In a historic turn of events, the world reached a groundbreaking climate deal in Dubai on Wednesday at the COP28 summit after two weeks of intense negotiations. The agreement, known as the Global Stocktake, marks an unprecedented call to shift away from fossil fuels. However, the use of vague language in the agreement raises concerns about the level of commitment from some nations.
The COP28 President, Sultan Al Jaber, declared the agreement as “historic” during his address to national delegates at the final session. He highlighted the inclusion of language on fossil fuels for the first time, emphasizing that the deal has the potential to redefine global economies. Despite this apparent progress, differing interpretations of the agreement’s language have sparked a debate on its effectiveness.
“At long last, the loud calls to end fossil fuels have landed on paper in black and white at this COP,” remarked Jean Su, the energy justice director at the Center for Biological Diversity. However, she cautioned that “cavernous loopholes threaten to undermine this breakthrough moment.”
The agreement falls short of mandating a “phase-out” of oil, coal, and gas, a demand voiced by over 100 countries and numerous climate groups. Instead, it “calls on” countries to “contribute” to global efforts to reduce carbon pollution in ways they deem fit. Options include “transitioning away from fossil fuels in energy systems and accelerating action in this critical decade to achieve net-zero by 2050.”
The COP28 summit unfolded against the backdrop of a year marked by unprecedented global heat, resulting in deadly extreme weather events. This year, officially the hottest on record, has been marred by controversies at the Dubai conference, with accusations of oil interests influencing the talks.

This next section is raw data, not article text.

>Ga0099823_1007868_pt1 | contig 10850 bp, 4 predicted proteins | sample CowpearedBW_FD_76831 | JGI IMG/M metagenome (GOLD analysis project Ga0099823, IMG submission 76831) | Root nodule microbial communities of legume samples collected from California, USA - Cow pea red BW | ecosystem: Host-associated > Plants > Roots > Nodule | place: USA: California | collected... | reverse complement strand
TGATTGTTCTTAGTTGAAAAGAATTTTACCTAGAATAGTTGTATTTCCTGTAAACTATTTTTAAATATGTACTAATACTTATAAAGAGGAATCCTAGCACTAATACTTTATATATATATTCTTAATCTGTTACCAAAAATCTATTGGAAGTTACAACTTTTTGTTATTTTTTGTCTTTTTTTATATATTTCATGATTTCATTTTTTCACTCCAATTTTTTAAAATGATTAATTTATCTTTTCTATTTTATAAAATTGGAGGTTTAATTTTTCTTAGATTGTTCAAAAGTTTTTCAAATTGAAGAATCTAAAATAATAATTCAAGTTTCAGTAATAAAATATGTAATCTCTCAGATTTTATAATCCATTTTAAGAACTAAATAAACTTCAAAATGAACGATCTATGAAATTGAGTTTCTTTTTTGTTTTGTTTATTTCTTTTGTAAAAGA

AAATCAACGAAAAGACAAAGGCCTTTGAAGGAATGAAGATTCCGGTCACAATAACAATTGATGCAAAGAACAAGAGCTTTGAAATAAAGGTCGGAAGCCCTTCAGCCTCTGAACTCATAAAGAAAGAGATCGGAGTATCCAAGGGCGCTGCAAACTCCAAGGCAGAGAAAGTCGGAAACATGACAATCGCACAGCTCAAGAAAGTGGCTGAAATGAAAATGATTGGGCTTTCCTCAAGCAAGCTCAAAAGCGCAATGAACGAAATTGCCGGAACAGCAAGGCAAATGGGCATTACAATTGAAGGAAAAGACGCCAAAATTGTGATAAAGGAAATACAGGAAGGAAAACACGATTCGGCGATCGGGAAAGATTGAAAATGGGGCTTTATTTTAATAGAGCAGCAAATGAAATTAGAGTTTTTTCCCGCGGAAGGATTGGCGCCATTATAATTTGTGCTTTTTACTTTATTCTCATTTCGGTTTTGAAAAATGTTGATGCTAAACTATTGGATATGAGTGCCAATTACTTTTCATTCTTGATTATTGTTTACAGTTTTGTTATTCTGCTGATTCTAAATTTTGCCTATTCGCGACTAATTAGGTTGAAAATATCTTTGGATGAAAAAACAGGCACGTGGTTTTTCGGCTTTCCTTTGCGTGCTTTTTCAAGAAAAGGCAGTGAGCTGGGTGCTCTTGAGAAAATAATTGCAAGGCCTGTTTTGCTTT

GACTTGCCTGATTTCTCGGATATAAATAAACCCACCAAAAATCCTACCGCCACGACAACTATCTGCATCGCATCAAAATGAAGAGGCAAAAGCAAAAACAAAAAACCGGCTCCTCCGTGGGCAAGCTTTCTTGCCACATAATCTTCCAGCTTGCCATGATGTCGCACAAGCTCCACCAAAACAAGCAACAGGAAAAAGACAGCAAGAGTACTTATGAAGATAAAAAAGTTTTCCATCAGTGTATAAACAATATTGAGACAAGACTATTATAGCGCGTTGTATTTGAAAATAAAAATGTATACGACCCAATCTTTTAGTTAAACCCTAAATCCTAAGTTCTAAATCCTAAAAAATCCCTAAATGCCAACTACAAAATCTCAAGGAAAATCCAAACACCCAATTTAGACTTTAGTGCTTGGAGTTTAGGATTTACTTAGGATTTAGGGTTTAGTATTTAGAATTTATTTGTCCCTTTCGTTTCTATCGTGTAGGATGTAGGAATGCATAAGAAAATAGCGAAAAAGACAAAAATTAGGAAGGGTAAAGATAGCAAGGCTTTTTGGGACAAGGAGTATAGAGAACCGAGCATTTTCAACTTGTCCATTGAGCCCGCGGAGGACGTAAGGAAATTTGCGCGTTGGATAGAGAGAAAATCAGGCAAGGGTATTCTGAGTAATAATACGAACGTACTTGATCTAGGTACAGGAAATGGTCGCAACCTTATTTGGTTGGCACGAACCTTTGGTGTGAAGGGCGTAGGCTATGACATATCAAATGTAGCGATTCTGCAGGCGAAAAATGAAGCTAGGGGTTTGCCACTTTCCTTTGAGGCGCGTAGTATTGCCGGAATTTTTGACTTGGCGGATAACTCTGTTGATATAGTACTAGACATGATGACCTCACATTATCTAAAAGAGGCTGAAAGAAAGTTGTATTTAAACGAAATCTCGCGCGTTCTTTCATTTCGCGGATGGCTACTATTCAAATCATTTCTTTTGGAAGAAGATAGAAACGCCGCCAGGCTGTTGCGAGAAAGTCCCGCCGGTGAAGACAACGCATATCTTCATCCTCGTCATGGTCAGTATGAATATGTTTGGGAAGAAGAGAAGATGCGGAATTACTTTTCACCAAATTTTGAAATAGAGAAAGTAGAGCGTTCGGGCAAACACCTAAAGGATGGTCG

Deep divisions emerged among nations, with oil-producing nations, led by Saudi Arabia, rejecting language on phasing out fossil fuels. On the opposing side, more ambitious parties, including the European Union and a coalition of island states, expressed dissatisfaction with a previous draft containing diluted language on fossil fuels. U.S. climate envoy John Kerry acknowledged that these divisions nearly derailed the conference but ultimately deemed the deal a success and a testament to multilateralism.
While Kerry celebrated the agreement as a significant step towards moving away from fossil fuels, critics voiced disappointment and concerns about the adoption process. Anne Rasmussen, the lead negotiator for the Alliance of Small Island States (AOSIS), expressed concern that the decisions were gavelled without the input of small island developing states, a powerful voice in climate talks.
AOSIS, despite acknowledging the agreement’s positive elements, voiced exceptional concern, stating that the needed course correction has not been secured, and the presence of numerous loopholes threatens its efficacy. Many climate experts cautiously welcomed the reference to fossil fuels but pointed out weaknesses, such as leaving room for fossil fuel expansion, particularly through controversial technologies like carbon capture and storage.
Harjeet Singh, head of global political strategy at Climate Action Network International, noted that COP28 highlighted fossil fuels as the primary culprits of the climate crisis. However, he criticized the agreement for containing loopholes that provide escape routes for the fossil fuel industry, relying on unproven and unsafe technologies like carbon capture and storage.
Despite the positive early momentum on finance, with the formal adoption of a loss and damage fund and pledges exceeding $700 million, concerns arose over the lack of requirements for developed countries to provide adequate funding to the most vulnerable nations. Developing countries, heavily dependent on fossil fuels, face challenges without robust guarantees for financial support to adapt to climate impacts and transition to renewable energy.
The COP28 summit concludes with a historic climate agreement, but lingering concerns about vague language, loopholes, and insufficient financial support for vulnerable nations cast a shadow over the optimism expressed by some delegates. The world may be taking a step away from fossil fuels, but the journey ahead remains challenging and uncertain.